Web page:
Firework Safety for Independence Day


The Fourth of July means many things to America, the most important of which is an opportunity to celebrate the freedom we celebrate in this country.  It is a time for family, friends and fun.  It can also be a dangerous time for children and adults.  Over 550 children under the age of 16 require medical care in the four weeks surrounding July 4th, with more boys than girls becoming injured by fireworks.  The majority of these boys are ages 12 to 15 years.  Although it is important to children to be involved with the fireworks, simple safety precautions can prevent major injuries.  First, remember that children require supervision and should always be kept a safe distance from any fireworks display.  Children under five are too young to safely hold a sparkler on their own and do not understand why the pretty colored wand is dangerous.  Likewise, a baby or toddler will reach for anything brightly colored so avoid holding a baby or toddler while handling fireworks or sparklers.  Even older children require supervision while handling sparklers.  It is also a good idea to keep a bucket of water handy to dispose sparklers in once they have burned out to avoid a child from picking up a hot one off the ground.

It is a good idea to have one designated person to set up and light the fireworks.  Adults should use a taper or firework lighter to light fireworks instead of a cigarette lighter and remember to hold fireworks at an arm’s length or place it on the ground before lighting.  Move away from the fireworks after you light it but be very careful not to slip and fall.  Never light a firework close to your face or loose fitting clothing and avoid drinking alcohol if you will be lighting the fireworks.  Fireworks can have delays in their burn cycles so do not approach a firework until at least one minute has passed since its last activity and do not try to relight a “dud” .    The National Council on Fireworks Safety recommends wearing safety glasses when using fireworks and only lighting on firework at a time.  Bonfires should be at least 60 feet away from any building or structure, trees, hedges or fences.  Never throw fireworks into a bonfire.  It is important to ensure that you gather all of the spent fireworks after the display to prevent any burns, fires or any live fireworks from getting into the hands of children.  Make sure all fireworks are purchased legally and do not try to make your own fireworks as it is illegal and places you and your loved ones in danger.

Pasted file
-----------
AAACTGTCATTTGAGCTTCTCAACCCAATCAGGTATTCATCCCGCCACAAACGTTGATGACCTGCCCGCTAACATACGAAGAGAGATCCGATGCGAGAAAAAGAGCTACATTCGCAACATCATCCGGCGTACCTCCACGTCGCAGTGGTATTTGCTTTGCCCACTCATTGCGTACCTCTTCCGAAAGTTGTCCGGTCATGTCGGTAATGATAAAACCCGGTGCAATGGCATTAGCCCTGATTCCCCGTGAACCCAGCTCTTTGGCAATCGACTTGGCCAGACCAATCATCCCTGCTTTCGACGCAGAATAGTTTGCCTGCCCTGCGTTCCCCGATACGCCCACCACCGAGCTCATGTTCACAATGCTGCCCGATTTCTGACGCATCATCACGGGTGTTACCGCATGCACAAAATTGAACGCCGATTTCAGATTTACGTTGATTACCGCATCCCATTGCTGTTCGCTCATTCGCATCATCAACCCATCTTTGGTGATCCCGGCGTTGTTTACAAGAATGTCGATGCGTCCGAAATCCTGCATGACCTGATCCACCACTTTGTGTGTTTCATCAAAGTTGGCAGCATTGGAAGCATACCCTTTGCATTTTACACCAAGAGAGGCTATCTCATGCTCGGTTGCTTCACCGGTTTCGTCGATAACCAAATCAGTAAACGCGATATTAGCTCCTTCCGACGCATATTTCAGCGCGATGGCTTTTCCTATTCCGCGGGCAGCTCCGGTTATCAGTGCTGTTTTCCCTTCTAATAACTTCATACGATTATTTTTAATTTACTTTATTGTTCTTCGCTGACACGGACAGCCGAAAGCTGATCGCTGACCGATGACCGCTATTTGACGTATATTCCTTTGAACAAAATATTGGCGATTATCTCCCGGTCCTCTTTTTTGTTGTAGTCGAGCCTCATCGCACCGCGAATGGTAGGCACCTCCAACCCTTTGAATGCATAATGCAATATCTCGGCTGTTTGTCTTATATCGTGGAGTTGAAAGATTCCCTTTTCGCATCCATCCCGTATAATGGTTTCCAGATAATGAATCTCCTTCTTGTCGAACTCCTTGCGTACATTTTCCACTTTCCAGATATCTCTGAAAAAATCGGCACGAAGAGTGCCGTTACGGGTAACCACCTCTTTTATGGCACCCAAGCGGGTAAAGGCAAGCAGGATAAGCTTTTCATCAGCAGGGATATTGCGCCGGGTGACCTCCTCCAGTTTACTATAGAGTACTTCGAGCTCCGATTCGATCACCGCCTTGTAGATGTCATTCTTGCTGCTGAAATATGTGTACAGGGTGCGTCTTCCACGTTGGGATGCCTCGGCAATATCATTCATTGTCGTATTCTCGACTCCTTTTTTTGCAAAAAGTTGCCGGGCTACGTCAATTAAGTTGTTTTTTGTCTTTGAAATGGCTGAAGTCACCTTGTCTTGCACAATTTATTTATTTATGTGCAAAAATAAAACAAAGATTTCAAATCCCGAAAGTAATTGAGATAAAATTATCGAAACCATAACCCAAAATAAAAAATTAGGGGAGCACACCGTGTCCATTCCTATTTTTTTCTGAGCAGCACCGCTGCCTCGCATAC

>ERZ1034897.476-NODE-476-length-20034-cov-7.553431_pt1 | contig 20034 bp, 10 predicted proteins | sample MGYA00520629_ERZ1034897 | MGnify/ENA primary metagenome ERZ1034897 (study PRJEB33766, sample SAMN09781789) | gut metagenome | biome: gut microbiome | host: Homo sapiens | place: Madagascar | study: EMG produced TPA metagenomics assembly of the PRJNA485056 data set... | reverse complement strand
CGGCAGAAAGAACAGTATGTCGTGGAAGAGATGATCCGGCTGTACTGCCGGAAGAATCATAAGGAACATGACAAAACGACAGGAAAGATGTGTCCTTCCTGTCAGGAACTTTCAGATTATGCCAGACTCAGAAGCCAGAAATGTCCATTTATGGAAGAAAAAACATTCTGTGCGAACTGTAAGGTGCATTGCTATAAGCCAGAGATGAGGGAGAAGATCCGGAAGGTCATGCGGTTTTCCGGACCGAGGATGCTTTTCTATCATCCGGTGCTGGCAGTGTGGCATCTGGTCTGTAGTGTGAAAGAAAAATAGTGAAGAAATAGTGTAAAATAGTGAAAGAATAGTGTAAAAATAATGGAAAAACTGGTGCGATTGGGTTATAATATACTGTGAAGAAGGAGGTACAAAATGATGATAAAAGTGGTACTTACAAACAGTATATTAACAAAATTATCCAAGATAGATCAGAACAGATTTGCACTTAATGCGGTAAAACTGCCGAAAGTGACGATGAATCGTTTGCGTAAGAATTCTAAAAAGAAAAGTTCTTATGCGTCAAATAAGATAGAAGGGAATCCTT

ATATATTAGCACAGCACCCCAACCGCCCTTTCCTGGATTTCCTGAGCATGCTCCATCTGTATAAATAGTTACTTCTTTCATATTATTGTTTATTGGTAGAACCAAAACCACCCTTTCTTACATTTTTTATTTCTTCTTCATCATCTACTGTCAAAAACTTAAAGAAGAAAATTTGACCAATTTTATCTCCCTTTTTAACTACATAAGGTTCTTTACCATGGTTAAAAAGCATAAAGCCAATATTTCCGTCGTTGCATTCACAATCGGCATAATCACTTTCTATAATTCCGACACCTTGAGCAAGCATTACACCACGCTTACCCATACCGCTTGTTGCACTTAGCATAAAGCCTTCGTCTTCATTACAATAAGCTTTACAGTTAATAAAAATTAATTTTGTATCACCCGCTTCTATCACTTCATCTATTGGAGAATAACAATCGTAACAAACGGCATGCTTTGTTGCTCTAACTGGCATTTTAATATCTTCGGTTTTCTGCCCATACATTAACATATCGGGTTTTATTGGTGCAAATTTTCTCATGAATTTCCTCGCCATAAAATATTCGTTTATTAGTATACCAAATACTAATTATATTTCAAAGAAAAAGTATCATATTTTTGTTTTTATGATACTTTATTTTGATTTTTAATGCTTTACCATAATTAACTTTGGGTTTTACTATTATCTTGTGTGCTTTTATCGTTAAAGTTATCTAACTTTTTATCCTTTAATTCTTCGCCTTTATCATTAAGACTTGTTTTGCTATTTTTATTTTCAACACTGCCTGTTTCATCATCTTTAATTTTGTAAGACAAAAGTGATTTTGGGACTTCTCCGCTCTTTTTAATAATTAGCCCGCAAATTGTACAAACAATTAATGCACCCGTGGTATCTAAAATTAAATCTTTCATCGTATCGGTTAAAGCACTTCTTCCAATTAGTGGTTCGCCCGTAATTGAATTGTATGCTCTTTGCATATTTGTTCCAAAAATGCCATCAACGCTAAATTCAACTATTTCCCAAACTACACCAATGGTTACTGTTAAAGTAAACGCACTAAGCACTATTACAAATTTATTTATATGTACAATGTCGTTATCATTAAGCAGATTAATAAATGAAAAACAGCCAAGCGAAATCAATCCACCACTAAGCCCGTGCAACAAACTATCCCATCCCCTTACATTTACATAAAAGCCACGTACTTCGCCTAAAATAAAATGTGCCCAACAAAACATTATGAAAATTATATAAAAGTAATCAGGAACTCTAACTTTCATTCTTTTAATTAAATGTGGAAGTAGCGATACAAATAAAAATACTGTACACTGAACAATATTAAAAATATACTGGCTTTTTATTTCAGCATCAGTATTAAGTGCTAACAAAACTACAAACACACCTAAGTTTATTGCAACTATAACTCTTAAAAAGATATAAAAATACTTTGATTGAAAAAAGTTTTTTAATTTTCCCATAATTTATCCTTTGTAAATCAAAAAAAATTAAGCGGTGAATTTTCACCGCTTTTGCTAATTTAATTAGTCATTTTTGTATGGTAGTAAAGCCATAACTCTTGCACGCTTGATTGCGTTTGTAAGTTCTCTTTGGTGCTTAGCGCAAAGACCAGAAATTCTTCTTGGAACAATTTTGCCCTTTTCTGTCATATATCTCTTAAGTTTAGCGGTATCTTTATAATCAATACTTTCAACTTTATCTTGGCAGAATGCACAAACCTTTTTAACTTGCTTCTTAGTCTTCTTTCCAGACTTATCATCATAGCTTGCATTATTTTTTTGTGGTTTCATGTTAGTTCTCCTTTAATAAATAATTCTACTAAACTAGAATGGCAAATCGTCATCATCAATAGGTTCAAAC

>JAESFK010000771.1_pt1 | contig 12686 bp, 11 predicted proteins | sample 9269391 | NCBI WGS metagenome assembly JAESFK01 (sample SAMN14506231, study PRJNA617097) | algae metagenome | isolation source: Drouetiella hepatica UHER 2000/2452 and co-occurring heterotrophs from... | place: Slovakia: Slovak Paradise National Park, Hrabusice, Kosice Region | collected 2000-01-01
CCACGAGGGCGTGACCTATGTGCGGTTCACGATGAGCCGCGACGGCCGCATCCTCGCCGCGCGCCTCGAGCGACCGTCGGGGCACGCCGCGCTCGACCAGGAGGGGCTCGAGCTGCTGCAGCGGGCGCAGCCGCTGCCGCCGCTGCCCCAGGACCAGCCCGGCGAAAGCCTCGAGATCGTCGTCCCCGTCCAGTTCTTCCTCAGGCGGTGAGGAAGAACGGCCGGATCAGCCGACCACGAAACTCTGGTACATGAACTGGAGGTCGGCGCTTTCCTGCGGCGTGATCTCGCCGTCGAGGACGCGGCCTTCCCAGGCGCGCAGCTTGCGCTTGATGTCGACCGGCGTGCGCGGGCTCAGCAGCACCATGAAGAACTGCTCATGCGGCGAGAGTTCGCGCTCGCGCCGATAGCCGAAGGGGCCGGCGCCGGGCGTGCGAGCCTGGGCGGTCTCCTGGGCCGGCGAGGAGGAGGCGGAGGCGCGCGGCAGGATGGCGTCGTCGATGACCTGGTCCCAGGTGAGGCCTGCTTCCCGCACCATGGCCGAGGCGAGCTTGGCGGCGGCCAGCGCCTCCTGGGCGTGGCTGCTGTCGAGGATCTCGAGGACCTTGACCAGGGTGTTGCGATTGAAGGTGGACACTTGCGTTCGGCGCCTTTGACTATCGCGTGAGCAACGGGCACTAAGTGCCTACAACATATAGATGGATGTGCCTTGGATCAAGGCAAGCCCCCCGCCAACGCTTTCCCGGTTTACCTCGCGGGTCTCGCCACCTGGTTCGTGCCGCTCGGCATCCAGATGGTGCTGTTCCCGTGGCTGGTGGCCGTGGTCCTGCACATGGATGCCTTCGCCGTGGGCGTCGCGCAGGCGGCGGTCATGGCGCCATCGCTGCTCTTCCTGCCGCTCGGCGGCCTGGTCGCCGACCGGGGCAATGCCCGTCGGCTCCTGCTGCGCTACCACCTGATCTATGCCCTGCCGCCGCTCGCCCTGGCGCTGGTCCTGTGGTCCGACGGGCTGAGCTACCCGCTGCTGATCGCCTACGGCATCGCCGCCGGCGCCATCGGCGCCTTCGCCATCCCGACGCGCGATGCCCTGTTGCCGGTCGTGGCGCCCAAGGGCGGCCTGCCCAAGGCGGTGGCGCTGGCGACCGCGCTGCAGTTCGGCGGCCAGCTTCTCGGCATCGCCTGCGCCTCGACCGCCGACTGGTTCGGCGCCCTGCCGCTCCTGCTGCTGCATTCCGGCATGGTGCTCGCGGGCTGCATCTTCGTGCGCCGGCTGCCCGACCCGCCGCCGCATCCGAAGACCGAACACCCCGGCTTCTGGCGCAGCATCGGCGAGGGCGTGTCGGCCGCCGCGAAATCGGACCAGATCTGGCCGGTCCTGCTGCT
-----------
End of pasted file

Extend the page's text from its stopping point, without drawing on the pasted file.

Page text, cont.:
Accidents happen so if you do experience a burn, flush it immediately with cold water for at least ten minutes and seem medical attention.  Never pull at clothing which may be stuck to a burn and make sure you keep burns clean and covered to avoid infection and aid in the healing process.  Remember that any burn larger than a postage stamp should be treated by a medical professional.  Remember this Independence Day that simple safety precautions can prevent your fun family celebration from becoming a trip to the emergency room. Have a safe and fun Fourth of July!